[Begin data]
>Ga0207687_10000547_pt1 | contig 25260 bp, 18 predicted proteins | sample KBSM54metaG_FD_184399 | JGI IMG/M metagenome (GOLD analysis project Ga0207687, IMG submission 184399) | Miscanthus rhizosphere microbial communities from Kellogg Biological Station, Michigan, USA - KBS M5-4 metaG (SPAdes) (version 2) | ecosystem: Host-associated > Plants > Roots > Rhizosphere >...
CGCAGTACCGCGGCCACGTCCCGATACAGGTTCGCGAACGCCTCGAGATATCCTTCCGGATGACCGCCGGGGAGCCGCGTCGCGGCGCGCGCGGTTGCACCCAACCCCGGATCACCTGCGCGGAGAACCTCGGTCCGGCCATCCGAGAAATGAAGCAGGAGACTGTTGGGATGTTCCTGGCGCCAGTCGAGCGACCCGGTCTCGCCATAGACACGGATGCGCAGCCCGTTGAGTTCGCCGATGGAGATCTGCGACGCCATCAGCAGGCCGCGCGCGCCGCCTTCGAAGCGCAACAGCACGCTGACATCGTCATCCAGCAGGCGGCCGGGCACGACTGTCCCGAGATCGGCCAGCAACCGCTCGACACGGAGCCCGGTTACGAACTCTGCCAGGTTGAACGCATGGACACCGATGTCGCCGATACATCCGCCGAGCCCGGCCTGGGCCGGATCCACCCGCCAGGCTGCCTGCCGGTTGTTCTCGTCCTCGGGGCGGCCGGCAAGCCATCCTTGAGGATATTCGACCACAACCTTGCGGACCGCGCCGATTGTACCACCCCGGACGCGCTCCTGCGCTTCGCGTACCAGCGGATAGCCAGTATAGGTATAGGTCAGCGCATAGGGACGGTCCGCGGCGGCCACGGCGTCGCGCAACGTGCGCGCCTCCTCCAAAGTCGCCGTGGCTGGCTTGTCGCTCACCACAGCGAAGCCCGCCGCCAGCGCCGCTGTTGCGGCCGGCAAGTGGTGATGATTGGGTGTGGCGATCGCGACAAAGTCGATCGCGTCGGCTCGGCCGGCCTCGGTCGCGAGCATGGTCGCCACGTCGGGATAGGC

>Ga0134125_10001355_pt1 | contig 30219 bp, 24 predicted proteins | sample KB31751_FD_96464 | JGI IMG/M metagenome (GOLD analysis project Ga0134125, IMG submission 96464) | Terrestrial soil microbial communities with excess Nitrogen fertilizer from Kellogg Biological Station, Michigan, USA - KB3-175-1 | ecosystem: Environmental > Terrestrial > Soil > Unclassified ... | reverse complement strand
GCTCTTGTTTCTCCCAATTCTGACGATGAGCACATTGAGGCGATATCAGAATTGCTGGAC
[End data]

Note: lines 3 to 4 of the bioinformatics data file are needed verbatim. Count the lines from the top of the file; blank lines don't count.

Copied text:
>Ga0134125_10001355_pt1 | contig 30219 bp, 24 predicted proteins | sample KB31751_FD_96464 | JGI IMG/M metagenome (GOLD analysis project Ga0134125, IMG submission 96464) | Terrestrial soil microbial communities with excess Nitrogen fertilizer from Kellogg Biological Station, Michigan, USA - KB3-175-1 | ecosystem: Environmental > Terrestrial > Soil > Unclassified ... | reverse complement strand
GCTCTTGTTTCTCCCAATTCTGACGATGAGCACATTGAGGCGATATCAGAATTGCTGGAC